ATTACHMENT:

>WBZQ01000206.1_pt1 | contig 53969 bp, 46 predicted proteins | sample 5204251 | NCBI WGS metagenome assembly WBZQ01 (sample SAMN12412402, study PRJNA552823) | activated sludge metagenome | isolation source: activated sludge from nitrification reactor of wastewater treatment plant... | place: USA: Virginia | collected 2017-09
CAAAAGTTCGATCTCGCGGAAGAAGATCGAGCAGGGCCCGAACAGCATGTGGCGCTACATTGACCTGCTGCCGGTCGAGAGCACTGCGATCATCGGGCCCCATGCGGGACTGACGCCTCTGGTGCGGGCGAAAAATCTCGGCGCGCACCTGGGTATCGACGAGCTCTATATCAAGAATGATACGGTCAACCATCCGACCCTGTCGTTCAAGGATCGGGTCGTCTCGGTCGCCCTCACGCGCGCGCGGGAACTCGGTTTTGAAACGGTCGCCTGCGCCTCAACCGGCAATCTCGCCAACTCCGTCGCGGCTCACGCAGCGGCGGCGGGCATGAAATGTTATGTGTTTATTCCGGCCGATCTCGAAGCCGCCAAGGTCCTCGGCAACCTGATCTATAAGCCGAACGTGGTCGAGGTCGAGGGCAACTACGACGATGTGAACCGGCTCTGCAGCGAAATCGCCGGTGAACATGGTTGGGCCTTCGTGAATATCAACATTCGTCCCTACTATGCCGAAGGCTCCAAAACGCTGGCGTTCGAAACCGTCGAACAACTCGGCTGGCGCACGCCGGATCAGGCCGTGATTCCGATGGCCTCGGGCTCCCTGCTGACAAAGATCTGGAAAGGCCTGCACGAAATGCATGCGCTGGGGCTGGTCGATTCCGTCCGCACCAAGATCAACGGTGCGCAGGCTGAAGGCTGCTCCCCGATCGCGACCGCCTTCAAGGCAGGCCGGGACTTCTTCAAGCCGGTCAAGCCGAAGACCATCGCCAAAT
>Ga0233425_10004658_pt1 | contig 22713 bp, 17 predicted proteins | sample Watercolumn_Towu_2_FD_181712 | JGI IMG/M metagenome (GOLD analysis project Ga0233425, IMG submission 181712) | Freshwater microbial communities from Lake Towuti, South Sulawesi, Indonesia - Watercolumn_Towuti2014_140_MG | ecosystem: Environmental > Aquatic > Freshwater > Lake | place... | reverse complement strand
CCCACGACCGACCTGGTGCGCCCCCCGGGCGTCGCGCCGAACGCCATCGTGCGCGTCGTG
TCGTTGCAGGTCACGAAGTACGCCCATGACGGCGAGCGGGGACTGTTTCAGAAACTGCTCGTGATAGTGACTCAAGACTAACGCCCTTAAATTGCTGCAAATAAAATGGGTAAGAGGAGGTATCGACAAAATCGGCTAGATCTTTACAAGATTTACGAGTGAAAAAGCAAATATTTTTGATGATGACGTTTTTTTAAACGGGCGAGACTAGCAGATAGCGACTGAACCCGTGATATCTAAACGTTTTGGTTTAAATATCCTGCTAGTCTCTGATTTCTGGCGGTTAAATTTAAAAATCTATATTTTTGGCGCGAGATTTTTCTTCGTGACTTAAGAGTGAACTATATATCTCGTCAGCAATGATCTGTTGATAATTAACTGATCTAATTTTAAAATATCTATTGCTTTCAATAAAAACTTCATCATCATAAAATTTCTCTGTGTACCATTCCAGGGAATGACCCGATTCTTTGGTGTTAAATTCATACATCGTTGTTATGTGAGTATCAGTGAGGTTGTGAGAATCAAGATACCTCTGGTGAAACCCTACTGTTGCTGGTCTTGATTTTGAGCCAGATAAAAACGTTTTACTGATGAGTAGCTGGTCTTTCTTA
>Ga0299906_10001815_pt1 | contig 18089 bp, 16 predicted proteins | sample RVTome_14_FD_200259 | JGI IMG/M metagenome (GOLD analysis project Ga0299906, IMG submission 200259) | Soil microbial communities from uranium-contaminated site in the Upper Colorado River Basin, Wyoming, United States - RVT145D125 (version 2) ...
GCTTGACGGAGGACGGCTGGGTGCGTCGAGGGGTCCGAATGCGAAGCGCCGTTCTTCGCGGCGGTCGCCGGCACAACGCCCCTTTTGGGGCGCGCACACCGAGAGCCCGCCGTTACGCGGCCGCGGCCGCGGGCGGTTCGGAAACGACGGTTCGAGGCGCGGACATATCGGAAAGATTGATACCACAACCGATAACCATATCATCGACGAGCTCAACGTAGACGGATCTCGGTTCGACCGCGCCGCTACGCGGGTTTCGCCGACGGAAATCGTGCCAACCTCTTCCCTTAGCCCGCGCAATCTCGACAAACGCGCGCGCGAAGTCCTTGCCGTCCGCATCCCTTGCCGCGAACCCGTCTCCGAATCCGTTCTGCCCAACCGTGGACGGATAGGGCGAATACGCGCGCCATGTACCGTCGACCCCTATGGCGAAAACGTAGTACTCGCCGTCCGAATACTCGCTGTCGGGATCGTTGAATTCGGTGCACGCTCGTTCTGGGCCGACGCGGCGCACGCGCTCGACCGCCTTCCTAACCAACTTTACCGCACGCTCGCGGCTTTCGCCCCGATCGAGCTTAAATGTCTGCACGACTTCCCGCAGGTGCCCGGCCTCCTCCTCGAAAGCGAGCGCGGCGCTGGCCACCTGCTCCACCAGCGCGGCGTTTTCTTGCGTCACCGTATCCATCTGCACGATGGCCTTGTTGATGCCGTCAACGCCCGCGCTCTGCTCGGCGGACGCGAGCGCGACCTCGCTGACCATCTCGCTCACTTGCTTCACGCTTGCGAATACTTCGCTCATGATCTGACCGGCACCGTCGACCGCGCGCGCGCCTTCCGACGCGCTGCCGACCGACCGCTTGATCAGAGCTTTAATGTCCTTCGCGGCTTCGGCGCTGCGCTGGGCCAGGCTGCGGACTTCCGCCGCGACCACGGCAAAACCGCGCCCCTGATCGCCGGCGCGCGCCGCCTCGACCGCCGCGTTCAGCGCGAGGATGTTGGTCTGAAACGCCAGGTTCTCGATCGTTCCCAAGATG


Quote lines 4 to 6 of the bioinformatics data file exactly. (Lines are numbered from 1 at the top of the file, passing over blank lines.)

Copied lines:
CCCACGACCGACCTGGTGCGCCCCCCGGGCGTCGCGCCGAACGCCATCGTGCGCGTCGTG
TCGTTGCAGGTCACGAAGTACGCCCATGACGGCGAGCGGGGACTGTTTCAGAAACTGCTCGTGATAGTGACTCAAGACTAACGCCCTTAAATTGCTGCAAATAAAATGGGTAAGAGGAGGTATCGACAAAATCGGCTAGATCTTTACAAGATTTACGAGTGAAAAAGCAAATATTTTTGATGATGACGTTTTTTTAAACGGGCGAGACTAGCAGATAGCGACTGAACCCGTGATATCTAAACGTTTTGGTTTAAATATCCTGCTAGTCTCTGATTTCTGGCGGTTAAATTTAAAAATCTATATTTTTGGCGCGAGATTTTTCTTCGTGACTTAAGAGTGAACTATATATCTCGTCAGCAATGATCTGTTGATAATTAACTGATCTAATTTTAAAATATCTATTGCTTTCAATAAAAACTTCATCATCATAAAATTTCTCTGTGTACCATTCCAGGGAATGACCCGATTCTTTGGTGTTAAATTCATACATCGTTGTTATGTGAGTATCAGTGAGGTTGTGAGAATCAAGATACCTCTGGTGAAACCCTACTGTTGCTGGTCTTGATTTTGAGCCAGATAAAAACGTTTTACTGATGAGTAGCTGGTCTTTCTTA
>Ga0299906_10001815_pt1 | contig 18089 bp, 16 predicted proteins | sample RVTome_14_FD_200259 | JGI IMG/M metagenome (GOLD analysis project Ga0299906, IMG submission 200259) | Soil microbial communities from uranium-contaminated site in the Upper Colorado River Basin, Wyoming, United States - RVT145D125 (version 2) ...